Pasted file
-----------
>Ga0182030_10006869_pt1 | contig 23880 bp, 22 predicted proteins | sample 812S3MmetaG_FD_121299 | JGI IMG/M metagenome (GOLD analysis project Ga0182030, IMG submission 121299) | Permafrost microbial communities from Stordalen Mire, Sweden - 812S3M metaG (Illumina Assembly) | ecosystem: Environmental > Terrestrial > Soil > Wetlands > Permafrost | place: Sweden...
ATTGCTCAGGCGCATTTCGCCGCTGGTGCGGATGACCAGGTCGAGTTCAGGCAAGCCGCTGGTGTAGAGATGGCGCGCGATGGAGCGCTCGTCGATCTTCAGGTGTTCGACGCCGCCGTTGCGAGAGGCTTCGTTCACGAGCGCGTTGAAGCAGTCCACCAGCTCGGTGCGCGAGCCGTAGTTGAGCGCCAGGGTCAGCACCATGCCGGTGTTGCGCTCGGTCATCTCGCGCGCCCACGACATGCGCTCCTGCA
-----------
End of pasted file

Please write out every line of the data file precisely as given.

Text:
>Ga0182030_10006869_pt1 | contig 23880 bp, 22 predicted proteins | sample 812S3MmetaG_FD_121299 | JGI IMG/M metagenome (GOLD analysis project Ga0182030, IMG submission 121299) | Permafrost microbial communities from Stordalen Mire, Sweden - 812S3M metaG (Illumina Assembly) | ecosystem: Environmental > Terrestrial > Soil > Wetlands > Permafrost | place: Sweden...
ATTGCTCAGGCGCATTTCGCCGCTGGTGCGGATGACCAGGTCGAGTTCAGGCAAGCCGCTGGTGTAGAGATGGCGCGCGATGGAGCGCTCGTCGATCTTCAGGTGTTCGACGCCGCCGTTGCGAGAGGCTTCGTTCACGAGCGCGTTGAAGCAGTCCACCAGCTCGGTGCGCGAGCCGTAGTTGAGCGCCAGGGTCAGCACCATGCCGGTGTTGCGCTCGGTCATCTCGCGCGCCCACGACATGCGCTCCTGCA